From a young age, Xochitl Gonzalez taught herself how to move between very different worlds. Her parents were absent from her life because they were militant socialist activists fighting for the independence of Puerto Rico. Instead, she was raised by her Nuyorican grandparents in Brooklyn. Xochitl eventually left her neighborhood to attend an Ivy League school in opposition to her parents’ wishes, and went on to start a wedding planning business that often catered to wealthy New Yorkers.
It was her own experience traversing spaces that inspired her to create a fictionalized world in the form of her debut novel, Olga Dies Dreaming.
The book delves into heavy themes like colonialism in Puerto Rico, the gentrification of Brooklyn, and family abandonment—all through the tumultuous lives of a Nuyorican brother and sister with successful careers and their conflicted relationship with their revolutionary mother.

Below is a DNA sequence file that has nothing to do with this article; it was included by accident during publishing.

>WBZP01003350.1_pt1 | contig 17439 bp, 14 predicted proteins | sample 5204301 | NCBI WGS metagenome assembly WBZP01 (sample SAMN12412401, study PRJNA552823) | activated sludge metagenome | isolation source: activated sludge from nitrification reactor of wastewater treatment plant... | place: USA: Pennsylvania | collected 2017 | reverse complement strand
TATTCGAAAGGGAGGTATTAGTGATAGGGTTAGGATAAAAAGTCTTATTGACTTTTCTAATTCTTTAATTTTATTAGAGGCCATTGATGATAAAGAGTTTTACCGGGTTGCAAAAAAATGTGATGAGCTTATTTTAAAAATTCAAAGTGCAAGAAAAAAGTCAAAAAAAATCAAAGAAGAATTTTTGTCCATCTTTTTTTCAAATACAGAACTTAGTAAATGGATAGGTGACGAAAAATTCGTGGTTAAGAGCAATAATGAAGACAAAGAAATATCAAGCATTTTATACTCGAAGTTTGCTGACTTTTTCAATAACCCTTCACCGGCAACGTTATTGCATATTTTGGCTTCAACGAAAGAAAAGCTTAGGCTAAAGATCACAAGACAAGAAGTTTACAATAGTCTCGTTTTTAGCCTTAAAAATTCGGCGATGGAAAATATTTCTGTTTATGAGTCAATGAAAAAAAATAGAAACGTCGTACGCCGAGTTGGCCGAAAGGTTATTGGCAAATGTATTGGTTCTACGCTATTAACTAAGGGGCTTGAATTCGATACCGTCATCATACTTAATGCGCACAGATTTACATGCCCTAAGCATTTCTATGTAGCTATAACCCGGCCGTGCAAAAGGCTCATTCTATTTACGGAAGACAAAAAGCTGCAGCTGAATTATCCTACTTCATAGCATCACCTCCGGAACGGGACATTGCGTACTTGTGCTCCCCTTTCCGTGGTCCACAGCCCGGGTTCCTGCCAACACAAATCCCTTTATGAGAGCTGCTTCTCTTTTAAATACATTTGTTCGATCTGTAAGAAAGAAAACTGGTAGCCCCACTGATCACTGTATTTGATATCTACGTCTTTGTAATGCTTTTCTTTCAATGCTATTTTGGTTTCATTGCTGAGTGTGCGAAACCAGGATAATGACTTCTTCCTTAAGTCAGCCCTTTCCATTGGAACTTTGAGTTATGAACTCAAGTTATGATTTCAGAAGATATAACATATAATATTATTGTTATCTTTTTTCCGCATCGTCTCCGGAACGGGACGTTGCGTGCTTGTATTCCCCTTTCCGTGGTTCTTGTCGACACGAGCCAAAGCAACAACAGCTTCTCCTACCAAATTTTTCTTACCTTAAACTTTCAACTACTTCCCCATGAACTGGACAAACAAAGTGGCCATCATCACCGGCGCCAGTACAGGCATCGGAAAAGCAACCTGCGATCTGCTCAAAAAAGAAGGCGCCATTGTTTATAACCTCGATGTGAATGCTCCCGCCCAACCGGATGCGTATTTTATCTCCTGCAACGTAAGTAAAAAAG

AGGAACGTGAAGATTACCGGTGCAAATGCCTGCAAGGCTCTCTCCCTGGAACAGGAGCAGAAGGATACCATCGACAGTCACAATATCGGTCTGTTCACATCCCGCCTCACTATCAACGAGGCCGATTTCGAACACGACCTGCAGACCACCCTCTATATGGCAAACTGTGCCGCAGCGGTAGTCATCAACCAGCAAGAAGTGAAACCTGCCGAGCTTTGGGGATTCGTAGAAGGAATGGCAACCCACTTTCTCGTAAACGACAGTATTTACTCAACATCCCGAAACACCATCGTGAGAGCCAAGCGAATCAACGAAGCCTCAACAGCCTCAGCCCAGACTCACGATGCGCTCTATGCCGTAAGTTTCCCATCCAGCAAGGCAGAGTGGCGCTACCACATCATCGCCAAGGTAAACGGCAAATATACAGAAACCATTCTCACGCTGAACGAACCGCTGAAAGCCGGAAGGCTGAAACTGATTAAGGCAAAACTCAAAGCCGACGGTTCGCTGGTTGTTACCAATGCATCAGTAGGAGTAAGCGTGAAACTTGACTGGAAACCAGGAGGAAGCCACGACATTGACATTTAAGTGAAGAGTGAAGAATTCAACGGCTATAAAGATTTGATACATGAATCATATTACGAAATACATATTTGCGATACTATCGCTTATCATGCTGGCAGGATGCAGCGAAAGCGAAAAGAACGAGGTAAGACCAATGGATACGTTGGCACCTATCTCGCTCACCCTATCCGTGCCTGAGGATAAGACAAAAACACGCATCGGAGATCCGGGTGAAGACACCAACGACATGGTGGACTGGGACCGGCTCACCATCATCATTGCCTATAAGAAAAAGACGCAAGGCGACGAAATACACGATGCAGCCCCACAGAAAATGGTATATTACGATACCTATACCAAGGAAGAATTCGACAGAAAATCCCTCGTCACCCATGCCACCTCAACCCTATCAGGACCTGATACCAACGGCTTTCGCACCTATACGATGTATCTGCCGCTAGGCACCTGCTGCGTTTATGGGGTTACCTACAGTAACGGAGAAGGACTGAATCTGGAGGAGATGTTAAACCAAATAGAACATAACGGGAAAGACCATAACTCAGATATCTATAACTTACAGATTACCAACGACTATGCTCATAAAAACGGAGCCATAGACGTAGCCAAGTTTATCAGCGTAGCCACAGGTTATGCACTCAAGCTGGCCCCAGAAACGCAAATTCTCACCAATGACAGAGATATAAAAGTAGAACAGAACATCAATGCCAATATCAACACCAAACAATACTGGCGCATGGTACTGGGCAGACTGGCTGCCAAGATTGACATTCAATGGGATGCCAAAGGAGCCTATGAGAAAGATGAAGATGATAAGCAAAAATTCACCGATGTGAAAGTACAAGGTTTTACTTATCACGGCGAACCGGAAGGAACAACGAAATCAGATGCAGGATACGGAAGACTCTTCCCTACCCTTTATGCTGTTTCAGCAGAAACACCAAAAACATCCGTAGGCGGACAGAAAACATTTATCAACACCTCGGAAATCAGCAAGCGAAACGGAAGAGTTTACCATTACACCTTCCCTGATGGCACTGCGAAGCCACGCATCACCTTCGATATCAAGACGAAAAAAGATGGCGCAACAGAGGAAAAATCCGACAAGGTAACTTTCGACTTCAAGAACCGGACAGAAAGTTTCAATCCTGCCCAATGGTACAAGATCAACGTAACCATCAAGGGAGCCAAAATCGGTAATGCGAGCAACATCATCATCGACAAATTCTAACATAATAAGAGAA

In the novel, Xochitl uses an array of characters to portray the richness of the Puerto Rican diaspora. And she also makes sure to present an accurate history of the injustices the island has had to go through.
In this episode, Xochitl discusses why she wanted her first novel to be autobiographical but also highly political, and how she decides to leave her wedding business behind to fulfill her dream of writing.